Jurisdiction - Hong Kong
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Hong Kong – Equities Look For Brighter 2013.

19 January, 2013


Legal News & Analysis – Asia Pacific – Hong Kong – Capital Markets


Following their leading role in primary equity capital raising for the previous three years, 2012 marked a sharp retreat for Hong Kong’s equity markets. Last year’s Hong Kong IPO market likely will be remembered for the following:


  • A Significant Drop in Capital Raised. According to the Hong Kong Stock Exchange (HKSE), $10.76 billion was raised in IPOs, a 67 percent drop from 2011, and the exchange’s average daily turnover in value terms was down 24 percent for the year. Many of the larger equity deals during the year consisted of secondary fundraising by established issuers, with total secondary funds raised remaining steady compared to 2011 at $26 billion.

  • Greater Dependency on Committed Investors. Almost all IPOs of meaningful size depended on significant sales in the IPO to “friends and family” or were substantially supported by multiple cornerstone investors prior to launch. A number of transactions saw the introduction of new bookrunners very late in the process, with participation and economics closely tied to the ability to deliver committed investors.

  • Fewer Non-Chinese Listings. With the notable exception of the Sunshine Oilsands IPO, and in contrast to the past few years, last year saw few listings on the HKSE by businesses based or controlled outside of China. Several high-profile deals, including the Graff Diamonds IPO, were delayed or canceled. Likely causes include the lower valuations, the poor aftermarket performance and liquidity of some overseas companies that listed in the past few years, and the perceived time and expense that the Hong Kong listing process entails.

  • An Increased Focus on Regulating the IPO Process. One investment bank’s license to advise on IPOs was revoked as the result of performing inadequate due diligence, and the Hong Kong Securities and Futures Commission (SFC) issued a set of proposals intended to bring about heightened levels of responsibility for investment bank sponsors of new listing applications. While it remains to be seen whether the SFC’s proposal to make sponsors criminally liable for prospectus misstatements ultimately will become law, a number of the other proposals, including the public disclosure of draft prospectuses at the initial filing stage and the requirement for sponsors to have completed due diligence prior to the initial filing, are now set to come into effect on October 1, 2013. We believe the increased focus on the role of sponsors should be coupled with further steps to streamline the listing process.


What to Expect in 2013


While it is difficult to be certain, there are indications that market sentiment and prospects are improving. 


With the successful closing of the IPOs of PICC Group (the largest IPO of 2012 by value) and China Machinery Engineering (the most oversubscribed IPO of 2012) in December, and the Hang Seng Index close to an 18-month high, the Hong Kong markets seem poised for positive momentum into 2013. Moreover, several of the uncertainties that cast a shadow over the Hong Kong market throughout 2012 — slower Chinese economic growth, China’s leadership transition and the 18th Communist Party Congress, financial uncertainty in Europe and the U.S. presidential election — seem less likely to cause concern this year.


The Hong Kong market also may reap an indirect benefit from the inability of the United States Public Accounting Oversight Board (the PCAOB) to inspect Chinese accounting firms. Under Sarbanes-Oxley, the PCAOB is required to periodically inspect all accounting firms that audit U.S. reporting companies. Citing national security concerns, Chinese authorities have not been willing to permit these inspections and, to date, the PCAOB’s efforts to agree on a regime of joint inspections have been unsuccessful. The deadline for completion of inspections was December 31, 2012. As of this writing, the PCAOB has not made any public statements that it is taking action. However, the deregistration or suspension of registration of PRC-based accounting firms, including the affiliates of the “Big Four,” could commence at any time if an agreement on inspections is not reached. Upping the ante, the SEC announced on December 3, 2012, that it was bringing charges against the Chinese affiliates of the Big Four accounting firms for violating U.S. securities laws by refusing, in the context of a number of ongoing SEC investigations, to produce documents relating to their audits of China-based U.S.-listed companies. Discussions are ongoing and there is still a likelihood that a deal on inspections will be reached before any accounting firms are deregistered. However, the prospect of being unable to find an auditor (and the eventual delisting and deregistration in the U.S. that would follow) could further undermine investor interest in U.S.-based China businesses, and could result in some affected companies deciding to exit the U.S. in favor of Hong Kong as a listing venue, or to pursue a dual listing in both venues as a contingency measure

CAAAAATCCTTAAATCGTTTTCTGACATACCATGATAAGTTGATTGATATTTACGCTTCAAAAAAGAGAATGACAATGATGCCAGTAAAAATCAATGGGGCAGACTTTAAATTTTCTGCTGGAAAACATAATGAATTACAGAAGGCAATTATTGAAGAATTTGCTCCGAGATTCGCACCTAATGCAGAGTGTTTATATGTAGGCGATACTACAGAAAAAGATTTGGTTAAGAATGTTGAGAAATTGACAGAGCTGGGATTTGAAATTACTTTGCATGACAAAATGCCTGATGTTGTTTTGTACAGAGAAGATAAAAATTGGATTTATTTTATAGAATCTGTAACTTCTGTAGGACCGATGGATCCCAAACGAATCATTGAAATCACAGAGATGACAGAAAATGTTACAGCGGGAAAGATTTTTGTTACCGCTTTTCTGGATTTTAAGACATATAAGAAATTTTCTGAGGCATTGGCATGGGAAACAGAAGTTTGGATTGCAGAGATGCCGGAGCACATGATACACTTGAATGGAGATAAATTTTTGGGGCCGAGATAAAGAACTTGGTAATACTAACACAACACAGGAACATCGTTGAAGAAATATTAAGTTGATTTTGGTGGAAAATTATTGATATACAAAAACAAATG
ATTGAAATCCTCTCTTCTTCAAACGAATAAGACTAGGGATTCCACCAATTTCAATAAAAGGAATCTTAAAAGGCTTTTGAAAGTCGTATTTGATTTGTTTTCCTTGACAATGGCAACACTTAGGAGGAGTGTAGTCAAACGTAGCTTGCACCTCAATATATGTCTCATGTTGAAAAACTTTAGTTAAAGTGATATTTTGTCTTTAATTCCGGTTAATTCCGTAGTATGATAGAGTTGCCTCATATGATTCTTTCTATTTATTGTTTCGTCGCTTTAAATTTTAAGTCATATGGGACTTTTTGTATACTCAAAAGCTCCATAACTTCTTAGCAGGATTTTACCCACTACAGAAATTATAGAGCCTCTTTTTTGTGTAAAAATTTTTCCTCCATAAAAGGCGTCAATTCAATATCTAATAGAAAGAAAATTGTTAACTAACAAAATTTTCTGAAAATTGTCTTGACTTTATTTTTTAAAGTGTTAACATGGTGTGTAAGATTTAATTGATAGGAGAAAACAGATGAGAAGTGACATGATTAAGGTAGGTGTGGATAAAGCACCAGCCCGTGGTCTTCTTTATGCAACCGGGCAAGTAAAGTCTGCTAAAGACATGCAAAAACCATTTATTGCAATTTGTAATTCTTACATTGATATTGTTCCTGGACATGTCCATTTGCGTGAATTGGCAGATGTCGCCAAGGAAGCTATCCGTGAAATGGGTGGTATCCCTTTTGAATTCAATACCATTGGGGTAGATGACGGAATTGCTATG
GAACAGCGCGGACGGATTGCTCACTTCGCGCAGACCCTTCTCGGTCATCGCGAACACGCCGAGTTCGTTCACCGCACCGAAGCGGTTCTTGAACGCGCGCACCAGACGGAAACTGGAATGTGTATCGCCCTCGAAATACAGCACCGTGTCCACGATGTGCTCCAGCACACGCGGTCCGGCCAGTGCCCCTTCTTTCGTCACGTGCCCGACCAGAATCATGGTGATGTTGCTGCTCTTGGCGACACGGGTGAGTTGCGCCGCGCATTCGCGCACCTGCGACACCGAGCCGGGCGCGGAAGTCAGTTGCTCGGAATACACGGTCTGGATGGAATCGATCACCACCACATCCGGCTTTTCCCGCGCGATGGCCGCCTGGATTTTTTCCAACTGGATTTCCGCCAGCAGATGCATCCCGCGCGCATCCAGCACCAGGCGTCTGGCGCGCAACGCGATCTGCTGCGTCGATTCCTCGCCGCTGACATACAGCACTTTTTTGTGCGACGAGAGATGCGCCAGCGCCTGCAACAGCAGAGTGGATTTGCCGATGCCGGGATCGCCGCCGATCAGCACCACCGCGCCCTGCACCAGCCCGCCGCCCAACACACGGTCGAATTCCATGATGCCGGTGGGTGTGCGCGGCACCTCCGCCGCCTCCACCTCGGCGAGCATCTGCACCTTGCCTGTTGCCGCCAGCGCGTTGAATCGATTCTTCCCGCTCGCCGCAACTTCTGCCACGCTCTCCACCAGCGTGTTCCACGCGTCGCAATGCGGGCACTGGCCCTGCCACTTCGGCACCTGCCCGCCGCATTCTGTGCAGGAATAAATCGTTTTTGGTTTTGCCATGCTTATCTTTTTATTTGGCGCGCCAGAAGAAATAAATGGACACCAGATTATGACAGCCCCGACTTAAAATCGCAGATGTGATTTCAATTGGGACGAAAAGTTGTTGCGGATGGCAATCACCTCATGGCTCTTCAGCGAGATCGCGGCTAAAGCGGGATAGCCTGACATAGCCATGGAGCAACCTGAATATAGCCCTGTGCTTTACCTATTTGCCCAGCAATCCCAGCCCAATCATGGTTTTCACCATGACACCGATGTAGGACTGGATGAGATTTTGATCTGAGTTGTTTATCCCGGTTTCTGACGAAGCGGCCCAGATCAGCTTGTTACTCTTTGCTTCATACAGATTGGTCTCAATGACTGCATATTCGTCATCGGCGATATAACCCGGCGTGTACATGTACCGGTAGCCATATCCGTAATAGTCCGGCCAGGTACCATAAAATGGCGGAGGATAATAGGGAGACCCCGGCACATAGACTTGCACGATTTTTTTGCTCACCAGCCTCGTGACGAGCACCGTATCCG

Finally, 2013 also could be the year that the first of the previously U.S.-listed China businesses taken private by their founders (a trend we commented on in Insights last year) is relisted in Hong Kong. While such deals likely would be subject to a good deal of regulatory scrutiny in light of allegations of widespread financial and other irregularities, particularly among Chinese businesses that were listed in the U.S. through reverse takeovers, we believe that the majority of U.S.-listed companies that have gone private likely will be suitable candidates for eventual relisting in Hong Kong. 


For further information, please contact:


Christopher W. Betts, Partner, Skadden


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